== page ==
It’s an honor and a challenge to keep track of the moving pieces of a home. Beyond the shopping, cooking, and cleaning, there’s the education and emotional needs of kids, the connection with a spouse, and–if there’s time left–care for my own body and mind. No wonder I’m tired a lot of the time.
A few years ago, I came across a term that helped me frame my exhaustion: “mental load.” It’s the responsibility of noticing needs, making decisions, and overseeing outcomes. Homemakers have a thousand things to think about, a household of people and goods to tend to. Check out Dr. Lucia Ciciolla’s work for more about her studies on mental load and its effect on women.
A passage from one of Swedenborg’s posthumous works gives me some peace when the busy-ness of earthly life gets overwhelming.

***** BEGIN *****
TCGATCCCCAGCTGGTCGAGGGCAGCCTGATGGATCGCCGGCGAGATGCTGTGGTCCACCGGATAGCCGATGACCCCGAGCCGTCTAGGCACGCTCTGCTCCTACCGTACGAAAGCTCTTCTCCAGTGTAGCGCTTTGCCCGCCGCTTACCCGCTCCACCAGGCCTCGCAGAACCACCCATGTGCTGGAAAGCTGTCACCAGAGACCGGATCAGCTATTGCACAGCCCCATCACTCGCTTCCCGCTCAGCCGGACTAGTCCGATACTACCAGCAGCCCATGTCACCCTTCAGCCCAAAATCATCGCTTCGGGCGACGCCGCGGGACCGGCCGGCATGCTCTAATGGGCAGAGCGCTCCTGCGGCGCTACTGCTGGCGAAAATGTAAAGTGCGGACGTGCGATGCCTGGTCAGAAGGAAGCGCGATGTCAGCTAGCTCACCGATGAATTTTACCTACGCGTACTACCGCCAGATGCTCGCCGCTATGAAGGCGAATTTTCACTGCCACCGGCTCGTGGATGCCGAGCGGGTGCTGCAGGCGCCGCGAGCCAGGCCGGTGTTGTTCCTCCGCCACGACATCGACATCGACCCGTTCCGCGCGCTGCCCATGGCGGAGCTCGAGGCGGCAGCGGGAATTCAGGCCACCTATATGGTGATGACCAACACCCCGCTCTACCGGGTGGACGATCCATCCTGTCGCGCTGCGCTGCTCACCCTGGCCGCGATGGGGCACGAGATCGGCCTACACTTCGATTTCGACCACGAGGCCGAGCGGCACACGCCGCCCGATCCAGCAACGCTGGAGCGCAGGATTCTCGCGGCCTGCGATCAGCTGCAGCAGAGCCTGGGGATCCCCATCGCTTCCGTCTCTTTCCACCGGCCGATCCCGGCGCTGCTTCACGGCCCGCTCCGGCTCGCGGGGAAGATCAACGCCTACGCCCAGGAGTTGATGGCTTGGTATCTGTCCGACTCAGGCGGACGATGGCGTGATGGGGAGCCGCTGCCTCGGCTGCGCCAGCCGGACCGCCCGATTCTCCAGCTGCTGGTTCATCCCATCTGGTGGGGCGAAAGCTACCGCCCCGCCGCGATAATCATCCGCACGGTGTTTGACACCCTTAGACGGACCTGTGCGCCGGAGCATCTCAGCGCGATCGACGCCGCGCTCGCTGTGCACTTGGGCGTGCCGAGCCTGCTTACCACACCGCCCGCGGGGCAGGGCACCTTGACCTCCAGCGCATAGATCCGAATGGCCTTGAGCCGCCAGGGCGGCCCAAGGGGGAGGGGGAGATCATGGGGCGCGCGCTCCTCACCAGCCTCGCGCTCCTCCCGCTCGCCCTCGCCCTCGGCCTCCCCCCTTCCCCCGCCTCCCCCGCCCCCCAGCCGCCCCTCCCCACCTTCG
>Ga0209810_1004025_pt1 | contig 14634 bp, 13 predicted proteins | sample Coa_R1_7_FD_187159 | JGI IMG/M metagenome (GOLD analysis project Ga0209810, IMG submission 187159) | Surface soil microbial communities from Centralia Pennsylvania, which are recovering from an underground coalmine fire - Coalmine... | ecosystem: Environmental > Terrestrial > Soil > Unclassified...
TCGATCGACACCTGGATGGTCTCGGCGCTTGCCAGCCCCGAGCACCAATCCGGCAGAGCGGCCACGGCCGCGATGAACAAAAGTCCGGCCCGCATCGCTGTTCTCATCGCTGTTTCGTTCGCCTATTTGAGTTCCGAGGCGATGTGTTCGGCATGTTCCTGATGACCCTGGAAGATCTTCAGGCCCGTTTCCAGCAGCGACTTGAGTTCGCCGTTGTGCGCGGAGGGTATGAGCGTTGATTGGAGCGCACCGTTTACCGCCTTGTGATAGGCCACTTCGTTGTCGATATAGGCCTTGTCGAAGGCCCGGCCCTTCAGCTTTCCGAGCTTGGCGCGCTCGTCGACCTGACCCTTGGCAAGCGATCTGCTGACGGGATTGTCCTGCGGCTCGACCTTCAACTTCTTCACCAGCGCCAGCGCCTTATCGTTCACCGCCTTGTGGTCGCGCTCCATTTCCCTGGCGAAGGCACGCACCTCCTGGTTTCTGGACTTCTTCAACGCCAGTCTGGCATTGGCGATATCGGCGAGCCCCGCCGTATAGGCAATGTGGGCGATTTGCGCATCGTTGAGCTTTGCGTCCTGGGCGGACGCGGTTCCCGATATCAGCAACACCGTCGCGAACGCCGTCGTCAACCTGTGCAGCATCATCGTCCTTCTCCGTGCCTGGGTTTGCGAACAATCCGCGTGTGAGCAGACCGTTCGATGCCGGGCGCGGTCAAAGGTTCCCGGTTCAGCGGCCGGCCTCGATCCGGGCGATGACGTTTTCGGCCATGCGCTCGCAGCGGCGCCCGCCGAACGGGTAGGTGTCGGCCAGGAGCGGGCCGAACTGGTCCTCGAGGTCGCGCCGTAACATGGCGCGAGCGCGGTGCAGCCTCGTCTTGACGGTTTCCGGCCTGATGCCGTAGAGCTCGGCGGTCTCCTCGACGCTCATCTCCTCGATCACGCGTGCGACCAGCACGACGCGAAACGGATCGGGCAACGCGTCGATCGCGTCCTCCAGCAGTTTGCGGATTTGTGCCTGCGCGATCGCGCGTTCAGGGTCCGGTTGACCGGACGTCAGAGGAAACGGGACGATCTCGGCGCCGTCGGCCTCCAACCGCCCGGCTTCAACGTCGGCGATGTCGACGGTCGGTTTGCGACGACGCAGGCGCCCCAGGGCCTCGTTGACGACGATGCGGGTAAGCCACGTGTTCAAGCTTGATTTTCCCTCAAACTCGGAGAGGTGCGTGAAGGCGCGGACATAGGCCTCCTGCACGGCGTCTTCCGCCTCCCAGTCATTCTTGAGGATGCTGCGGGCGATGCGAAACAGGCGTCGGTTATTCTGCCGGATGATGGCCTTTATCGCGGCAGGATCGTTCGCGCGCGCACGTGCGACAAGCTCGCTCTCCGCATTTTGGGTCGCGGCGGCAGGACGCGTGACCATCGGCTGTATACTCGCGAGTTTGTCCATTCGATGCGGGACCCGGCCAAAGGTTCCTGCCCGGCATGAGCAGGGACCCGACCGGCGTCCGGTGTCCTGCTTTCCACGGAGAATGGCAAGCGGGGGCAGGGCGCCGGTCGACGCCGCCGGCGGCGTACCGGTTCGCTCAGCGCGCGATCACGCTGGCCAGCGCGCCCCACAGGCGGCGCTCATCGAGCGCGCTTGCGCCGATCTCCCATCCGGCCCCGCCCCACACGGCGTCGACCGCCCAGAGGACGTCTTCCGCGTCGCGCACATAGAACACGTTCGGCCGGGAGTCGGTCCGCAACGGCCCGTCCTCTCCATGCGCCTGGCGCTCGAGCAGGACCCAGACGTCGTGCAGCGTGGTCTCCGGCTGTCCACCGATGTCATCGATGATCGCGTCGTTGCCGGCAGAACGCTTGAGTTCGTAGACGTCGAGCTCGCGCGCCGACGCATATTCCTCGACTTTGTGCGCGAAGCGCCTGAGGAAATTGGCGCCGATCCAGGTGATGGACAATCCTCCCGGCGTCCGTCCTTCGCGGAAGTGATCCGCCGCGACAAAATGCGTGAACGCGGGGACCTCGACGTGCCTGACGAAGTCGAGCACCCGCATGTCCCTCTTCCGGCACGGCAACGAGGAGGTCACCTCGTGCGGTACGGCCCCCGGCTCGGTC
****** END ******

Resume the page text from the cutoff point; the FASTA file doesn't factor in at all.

Before the battle [a soldier] raises his mind to the Lord, and commits his life into His hand; and after he has done this, he lets his mind down from its elevation into the body and becomes brave; the thought of the Lord–which he is then unconscious of remaining still in his mind, above his bravery. And then if he dies, he dies in the Lord; if he lives, he lives in the Lord. (Charity 166)
Sometimes I feel like I’m in the trenches, battling combat fatigue. So I try to schedule times of “raising my mind,” like regular reading of the Word, prayer, and blessings at meals. In between those times, it sounds like I can trust the Lord to carry my intention through the rest of my life. He promises to lighten my burdens and give me rest–not from our work, but in my soul.
Take my yoke on you, and learn of me; for I am meek and lowly in heart: and you shall find rest to your souls. (Matthew 11:29)